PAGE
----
The pigments are mineral and organic pigments, coming from natural substances. The most expensive pigment is the blue called ultramarine, which comes from the semiprecious stone lapis lazuli, and that stone came from Afghanistan.

    The artists mixed these pigments with a binding medium, most likely glair, which was egg white, but also likely gum arabic.

    Painting both sides… gotta think about that one!

    Hope this helps for a start.


  17. Karen Kvavik Says:

    Thank you for a beautiful site.
    More on materials: You mention as binders “glair” or “gum arabic.” Has there been any chemical analysis done to confirm? Too destructive? Was there any yolk used as binder?

  18. Wendy A. Stein Says:

    Dear Karen Kvavik,
    Thank you for your comment and question. Margaret Lawson, the lead conservator of the Belles Heures, wrote an excellent article on technical matters concerning the manuscript, which appears in the appendix to The Art of Illumination, the monograph by Timothy Husband previously cited. She wrote, “It is not possible to identify the binding media used in the Belles Heures pigments by non-destructive analysis at this time.” However, she went on to give suggestions based upon “historical treatises, visual observations, and personal experience using medieval materials.” She notes that glair (made from beaten egg white) had been the most frequently used binder, but by the fifteenth century was being used with or replaced by gum arabic made from acacia or plum. She cites, among other sources, The Craftsman’s Handbook, by Cennino Cennini (1437). She also notes that other binders used in the medieval period included egg yolk, casein, fish glue, and parchment size.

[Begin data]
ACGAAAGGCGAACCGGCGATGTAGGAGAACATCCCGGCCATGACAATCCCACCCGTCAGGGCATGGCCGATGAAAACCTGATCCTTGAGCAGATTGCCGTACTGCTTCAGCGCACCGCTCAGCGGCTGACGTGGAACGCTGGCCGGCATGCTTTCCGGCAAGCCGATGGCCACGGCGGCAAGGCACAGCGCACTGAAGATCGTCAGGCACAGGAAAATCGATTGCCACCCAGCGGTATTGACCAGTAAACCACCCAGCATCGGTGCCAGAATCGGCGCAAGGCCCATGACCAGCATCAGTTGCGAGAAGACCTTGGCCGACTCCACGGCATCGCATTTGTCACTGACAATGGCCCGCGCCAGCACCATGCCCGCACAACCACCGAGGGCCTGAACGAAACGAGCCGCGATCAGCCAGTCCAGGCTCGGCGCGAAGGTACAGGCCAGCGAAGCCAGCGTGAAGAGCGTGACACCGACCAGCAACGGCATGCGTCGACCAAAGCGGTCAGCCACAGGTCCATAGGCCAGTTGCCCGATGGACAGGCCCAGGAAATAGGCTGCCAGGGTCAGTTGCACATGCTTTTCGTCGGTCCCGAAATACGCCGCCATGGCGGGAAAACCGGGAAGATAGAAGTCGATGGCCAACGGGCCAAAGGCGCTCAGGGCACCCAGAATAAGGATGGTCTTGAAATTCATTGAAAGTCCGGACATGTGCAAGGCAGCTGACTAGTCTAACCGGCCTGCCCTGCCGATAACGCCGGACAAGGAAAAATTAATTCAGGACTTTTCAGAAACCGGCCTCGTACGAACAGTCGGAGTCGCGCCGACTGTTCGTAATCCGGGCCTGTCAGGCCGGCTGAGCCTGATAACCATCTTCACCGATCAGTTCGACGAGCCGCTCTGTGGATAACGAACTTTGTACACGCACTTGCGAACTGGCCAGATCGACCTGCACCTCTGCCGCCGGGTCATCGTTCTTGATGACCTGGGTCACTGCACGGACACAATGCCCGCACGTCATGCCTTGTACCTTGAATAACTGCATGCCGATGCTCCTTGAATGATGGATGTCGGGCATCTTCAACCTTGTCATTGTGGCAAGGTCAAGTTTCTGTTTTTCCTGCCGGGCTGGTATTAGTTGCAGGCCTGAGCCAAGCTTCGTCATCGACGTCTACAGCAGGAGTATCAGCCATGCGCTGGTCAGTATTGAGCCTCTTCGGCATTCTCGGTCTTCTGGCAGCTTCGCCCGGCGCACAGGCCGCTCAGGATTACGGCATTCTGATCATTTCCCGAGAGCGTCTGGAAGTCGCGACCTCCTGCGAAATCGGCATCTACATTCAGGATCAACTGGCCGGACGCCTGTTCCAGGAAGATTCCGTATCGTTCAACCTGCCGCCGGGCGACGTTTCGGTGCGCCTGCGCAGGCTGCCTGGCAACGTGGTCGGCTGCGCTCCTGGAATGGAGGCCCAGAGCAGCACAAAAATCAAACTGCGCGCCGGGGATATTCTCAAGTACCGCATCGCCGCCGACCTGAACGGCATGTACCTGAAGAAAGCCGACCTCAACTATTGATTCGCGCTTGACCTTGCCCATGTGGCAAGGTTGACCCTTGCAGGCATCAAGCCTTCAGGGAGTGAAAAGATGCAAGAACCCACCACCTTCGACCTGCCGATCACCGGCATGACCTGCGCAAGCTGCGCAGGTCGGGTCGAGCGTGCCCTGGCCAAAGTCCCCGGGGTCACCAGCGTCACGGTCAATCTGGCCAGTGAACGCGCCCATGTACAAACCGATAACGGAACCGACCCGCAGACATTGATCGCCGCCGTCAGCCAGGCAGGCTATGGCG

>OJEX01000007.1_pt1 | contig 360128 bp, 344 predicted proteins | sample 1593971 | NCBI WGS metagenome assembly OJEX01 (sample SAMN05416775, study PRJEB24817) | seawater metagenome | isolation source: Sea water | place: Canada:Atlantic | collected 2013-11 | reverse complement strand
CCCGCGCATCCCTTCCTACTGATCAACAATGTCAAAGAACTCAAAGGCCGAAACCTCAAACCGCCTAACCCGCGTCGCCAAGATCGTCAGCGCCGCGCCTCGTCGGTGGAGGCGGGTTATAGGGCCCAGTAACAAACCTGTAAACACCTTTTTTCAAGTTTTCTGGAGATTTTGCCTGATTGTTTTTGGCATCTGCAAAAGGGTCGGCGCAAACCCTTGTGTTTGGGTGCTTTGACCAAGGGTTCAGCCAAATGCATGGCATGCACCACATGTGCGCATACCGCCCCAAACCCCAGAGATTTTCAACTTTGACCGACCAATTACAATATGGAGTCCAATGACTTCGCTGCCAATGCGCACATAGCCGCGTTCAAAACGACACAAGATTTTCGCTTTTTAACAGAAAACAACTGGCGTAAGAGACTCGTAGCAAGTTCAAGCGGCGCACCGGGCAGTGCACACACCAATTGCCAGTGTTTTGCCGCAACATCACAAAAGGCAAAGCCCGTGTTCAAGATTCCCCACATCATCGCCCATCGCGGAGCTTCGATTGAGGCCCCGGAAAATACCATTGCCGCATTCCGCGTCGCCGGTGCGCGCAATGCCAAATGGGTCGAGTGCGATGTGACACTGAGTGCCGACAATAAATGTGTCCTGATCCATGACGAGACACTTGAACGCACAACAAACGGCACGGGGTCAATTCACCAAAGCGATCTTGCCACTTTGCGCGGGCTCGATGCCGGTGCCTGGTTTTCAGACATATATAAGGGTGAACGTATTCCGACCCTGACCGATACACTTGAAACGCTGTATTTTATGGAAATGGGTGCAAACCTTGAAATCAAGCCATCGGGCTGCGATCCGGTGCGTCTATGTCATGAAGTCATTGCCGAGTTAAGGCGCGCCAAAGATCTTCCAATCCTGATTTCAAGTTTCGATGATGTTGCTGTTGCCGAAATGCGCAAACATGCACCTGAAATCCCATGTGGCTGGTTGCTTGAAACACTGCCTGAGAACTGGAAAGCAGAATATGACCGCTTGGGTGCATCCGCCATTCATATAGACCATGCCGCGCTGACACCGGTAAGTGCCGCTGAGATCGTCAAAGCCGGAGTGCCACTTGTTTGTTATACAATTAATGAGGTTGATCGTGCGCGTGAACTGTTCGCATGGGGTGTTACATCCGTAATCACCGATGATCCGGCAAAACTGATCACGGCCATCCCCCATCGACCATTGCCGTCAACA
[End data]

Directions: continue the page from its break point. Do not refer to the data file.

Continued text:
19. Silvia A Centeno Says:

    Dear Wendy,
    No analysis of the binding media were undertaken in the Belles Heures, since this would have involved the removal of a microscopic sample. Glair, gums, and also egg yolk are the possible binders used, based on what the treatises recommend. Even different binders were most likely used for different paint colors in the same manuscript, but all this would have to be confirmed by scientific analyses.

    [Editor's Note: Silvia Centeno is a chemist in the Museum's Department of Scientific Research.]

  20. Rina Says:

    I just wanted to post because I’ve been fortunate enough to visit the exhibition and I really appreciated the magnifying glasses provided by the museum. Wonderful; I just wish it were possible to have those at every single exhibition of drawings, and even at the drawings gallery on the second floor.
    Great also to have the blog; the images online are so bright an beautiful. I just love the Met.

  21. Sharon Cohen Says:

    Dear Wendy,